MIURA Price? | LamborghiniChat

MIURA Price?

Discussion in 'Lamborghini Discussion (not model specific)' started by PatrickShim, Dec 19, 2004.

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  2. SVs 400-500

    S' 175-225

    p400 120-150

    Those prices are somewhat accurate, but when it comes to Miura's it depends on history...I know more about SVs then the other markets but many feel that the SV market will climb higher than it already has.

  3. Also...

    The QV500 article does not include important factors in the SV market, like Split Sump, US Versione or "Factory Air" cars.
  4. Having purchased a Miura about 5 months ago, I agree with the valuation from AllOutExotics. My observation was that the P400 and P400S ranges presented are probably wider by about $10K in each direction. The low end of the SV valuation seems a tad high to me, but not by too much and in any case, the market is approach that floor at an alarming rate.

    Although a bit selfish on my part, with SV prices seeming knowing no end, I am hopeful that the gap from the 400 and S to the SV's will narrow. I've never driven an SV, but I cannot imagine that the difference in handling, etc. is worth the 2 or 3 times higher price of a 400 or S.
  5. I've seen 3 Late S's sell between 130 and 150 this year, and an early S sold for 145 at auction in August.

    The recent price trends have been nice for those of us holding cars. Only thing is - 600+ Miuras built is a fair number of cars. I wonder if these upward trends will continue, with this large number of cars available?
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  7. I saw that early S that sold in August. A yellow one owned at the time by Jim Spirro of New Orleans (I know 'cause I tried to buy it from him; I also chased that car when it was owned by the owner prior to Jim, a guy in Toronto).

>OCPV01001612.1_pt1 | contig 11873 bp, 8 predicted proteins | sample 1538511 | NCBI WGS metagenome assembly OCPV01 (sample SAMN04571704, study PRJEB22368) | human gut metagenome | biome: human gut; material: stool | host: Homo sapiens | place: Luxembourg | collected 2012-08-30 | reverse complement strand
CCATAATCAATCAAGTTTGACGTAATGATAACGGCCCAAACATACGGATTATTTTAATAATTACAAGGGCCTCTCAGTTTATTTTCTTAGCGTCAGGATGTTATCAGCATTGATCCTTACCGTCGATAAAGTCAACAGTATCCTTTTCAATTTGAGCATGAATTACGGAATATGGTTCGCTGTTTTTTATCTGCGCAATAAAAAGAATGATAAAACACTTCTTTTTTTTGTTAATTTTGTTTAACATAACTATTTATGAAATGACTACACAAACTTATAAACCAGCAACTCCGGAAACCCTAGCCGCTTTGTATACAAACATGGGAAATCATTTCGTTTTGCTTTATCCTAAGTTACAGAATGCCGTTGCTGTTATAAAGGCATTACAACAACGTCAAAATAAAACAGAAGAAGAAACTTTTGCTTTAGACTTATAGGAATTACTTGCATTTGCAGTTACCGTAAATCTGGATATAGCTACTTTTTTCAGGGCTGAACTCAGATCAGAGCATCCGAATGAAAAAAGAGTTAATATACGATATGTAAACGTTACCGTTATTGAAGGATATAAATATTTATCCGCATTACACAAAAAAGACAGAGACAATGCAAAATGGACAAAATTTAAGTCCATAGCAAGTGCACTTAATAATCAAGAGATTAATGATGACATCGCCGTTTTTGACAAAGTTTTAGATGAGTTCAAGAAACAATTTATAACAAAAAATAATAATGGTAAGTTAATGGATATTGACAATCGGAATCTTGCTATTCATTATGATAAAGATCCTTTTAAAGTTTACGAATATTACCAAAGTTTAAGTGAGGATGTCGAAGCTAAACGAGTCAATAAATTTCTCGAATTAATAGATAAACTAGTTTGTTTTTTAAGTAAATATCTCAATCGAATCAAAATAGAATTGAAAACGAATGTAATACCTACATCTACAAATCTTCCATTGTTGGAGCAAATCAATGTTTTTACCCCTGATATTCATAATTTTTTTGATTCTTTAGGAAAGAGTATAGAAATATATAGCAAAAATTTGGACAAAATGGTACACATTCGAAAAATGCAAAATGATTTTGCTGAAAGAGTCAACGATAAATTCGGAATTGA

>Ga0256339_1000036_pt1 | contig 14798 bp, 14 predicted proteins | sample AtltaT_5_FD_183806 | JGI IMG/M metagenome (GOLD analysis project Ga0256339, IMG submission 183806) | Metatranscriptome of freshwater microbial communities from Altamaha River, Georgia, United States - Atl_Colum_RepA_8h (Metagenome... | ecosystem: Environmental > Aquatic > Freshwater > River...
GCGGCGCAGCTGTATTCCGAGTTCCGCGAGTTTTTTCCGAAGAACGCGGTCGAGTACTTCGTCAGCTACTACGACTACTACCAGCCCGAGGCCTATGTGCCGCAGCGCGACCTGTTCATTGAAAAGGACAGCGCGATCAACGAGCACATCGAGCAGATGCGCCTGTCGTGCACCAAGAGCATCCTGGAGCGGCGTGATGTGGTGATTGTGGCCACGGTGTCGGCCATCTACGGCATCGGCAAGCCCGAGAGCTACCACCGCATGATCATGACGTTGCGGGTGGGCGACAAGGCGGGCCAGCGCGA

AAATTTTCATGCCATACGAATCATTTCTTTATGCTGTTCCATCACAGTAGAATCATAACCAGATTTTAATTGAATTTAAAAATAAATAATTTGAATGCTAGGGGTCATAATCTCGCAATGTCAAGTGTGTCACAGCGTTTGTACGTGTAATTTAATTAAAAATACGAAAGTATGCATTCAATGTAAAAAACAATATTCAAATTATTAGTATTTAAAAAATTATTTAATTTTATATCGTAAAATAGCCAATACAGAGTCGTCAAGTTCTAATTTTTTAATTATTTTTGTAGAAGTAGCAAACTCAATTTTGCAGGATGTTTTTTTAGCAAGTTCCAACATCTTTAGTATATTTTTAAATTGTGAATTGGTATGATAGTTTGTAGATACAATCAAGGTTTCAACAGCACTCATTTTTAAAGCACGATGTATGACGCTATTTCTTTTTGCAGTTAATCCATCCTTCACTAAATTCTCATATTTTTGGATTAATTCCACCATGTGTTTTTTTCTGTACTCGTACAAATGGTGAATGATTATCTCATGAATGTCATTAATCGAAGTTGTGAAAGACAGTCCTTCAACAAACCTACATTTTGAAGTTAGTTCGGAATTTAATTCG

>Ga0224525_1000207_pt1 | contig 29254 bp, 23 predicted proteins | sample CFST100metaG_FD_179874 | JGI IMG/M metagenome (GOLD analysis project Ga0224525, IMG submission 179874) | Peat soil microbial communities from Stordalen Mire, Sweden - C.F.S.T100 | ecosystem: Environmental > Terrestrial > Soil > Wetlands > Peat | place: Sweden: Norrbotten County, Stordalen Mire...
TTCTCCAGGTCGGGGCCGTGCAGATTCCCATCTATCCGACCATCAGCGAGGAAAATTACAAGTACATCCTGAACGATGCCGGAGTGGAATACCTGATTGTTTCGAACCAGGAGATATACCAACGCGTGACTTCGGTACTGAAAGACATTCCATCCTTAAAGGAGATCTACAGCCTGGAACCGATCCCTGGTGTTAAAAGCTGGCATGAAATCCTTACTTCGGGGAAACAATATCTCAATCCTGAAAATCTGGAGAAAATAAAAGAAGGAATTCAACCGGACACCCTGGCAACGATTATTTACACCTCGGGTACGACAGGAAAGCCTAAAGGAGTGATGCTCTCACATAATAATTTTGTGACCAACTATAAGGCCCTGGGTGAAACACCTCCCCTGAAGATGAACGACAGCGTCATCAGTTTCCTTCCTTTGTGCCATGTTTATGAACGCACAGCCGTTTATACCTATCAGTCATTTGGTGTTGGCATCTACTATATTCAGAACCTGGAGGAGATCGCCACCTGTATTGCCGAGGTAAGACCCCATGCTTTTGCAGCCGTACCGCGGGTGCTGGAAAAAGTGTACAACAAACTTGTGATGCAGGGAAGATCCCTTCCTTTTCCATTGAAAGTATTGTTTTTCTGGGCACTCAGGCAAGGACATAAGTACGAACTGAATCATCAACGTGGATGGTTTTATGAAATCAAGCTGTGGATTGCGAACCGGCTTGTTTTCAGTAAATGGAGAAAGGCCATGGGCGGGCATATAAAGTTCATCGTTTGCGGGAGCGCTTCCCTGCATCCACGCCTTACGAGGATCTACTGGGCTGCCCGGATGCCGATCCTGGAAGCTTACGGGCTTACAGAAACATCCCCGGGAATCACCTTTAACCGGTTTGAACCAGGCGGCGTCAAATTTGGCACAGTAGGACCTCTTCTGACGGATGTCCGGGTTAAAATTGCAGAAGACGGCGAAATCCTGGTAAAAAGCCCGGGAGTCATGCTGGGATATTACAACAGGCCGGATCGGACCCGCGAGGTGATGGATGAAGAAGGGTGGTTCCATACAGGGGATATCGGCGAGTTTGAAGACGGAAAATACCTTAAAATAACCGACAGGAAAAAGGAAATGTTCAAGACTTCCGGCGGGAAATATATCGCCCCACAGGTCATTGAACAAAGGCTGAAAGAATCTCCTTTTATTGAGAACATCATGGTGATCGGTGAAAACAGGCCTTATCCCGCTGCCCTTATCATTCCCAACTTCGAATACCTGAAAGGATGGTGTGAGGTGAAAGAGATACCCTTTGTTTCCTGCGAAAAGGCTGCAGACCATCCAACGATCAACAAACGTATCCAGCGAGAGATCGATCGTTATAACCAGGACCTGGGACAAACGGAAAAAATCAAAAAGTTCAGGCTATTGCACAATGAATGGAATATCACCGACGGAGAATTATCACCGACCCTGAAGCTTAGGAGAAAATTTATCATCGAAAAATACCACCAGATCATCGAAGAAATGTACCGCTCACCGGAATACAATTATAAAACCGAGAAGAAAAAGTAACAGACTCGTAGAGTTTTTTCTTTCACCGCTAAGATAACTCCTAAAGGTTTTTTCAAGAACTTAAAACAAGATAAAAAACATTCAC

In any case, I don't think that 600 cars is all that many cars. How many of those cars still exist, 400-500? How many of those are basket cases, cars that still exist, but which have been neglected completely, somehow damaged and not repaired, in pieces, etc. in general cars that you can't make into decent cars without pouring in $50,000 or $70,000 just to make them whole (I mean cars that need that much just so that you can drive them again, not restoration candidates) and that leaves what, 300-400 cars maybe. Plus, if you are choosy, say you only want a 400 or only an S or only and SV, then the universe quickly shrinks. Say you want a 400 or an S, well that's going to be what, 200-300 cars maybe. If you want an SV there are maybe 100 cars. Then, if you want something pretty decent (and I just went through this), of the 200-300 P400 or S's there's maybe 100-150 decent cars, of which 3 are for sale at any given time? All of a sudden the universe is pretty small. Maybe my math/logic is off base, but I don't see there being that many cars. If we were talking Ferrari 360's (I just read they made 10,000!! of them) that would be another story.

    I'm just glad I got mine when I did. If the market goes up, great, I'll keep mine. If it goes down, great, maybe I can trade for an S or SV.